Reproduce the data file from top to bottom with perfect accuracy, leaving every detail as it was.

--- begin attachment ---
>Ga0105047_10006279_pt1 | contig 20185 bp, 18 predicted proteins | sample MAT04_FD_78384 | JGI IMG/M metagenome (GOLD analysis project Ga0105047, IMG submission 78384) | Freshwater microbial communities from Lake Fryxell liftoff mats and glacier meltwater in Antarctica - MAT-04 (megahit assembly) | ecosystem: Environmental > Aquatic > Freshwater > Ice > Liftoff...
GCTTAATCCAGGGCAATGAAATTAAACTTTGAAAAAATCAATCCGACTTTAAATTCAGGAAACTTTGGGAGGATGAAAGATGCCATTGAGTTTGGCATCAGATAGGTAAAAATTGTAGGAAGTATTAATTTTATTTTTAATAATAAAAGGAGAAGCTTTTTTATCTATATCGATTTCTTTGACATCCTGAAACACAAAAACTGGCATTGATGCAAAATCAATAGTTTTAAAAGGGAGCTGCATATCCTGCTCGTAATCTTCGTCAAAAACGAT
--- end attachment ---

>Ga0105047_10006279_pt1 | contig 20185 bp, 18 predicted proteins | sample MAT04_FD_78384 | JGI IMG/M metagenome (GOLD analysis project Ga0105047, IMG submission 78384) | Freshwater microbial communities from Lake Fryxell liftoff mats and glacier meltwater in Antarctica - MAT-04 (megahit assembly) | ecosystem: Environmental > Aquatic > Freshwater > Ice > Liftoff...
GCTTAATCCAGGGCAATGAAATTAAACTTTGAAAAAATCAATCCGACTTTAAATTCAGGAAACTTTGGGAGGATGAAAGATGCCATTGAGTTTGGCATCAGATAGGTAAAAATTGTAGGAAGTATTAATTTTATTTTTAATAATAAAAGGAGAAGCTTTTTTATCTATATCGATTTCTTTGACATCCTGAAACACAAAAACTGGCATTGATGCAAAATCAATAGTTTTAAAAGGGAGCTGCATATCCTGCTCGTAATCTTCGTCAAAAACGAT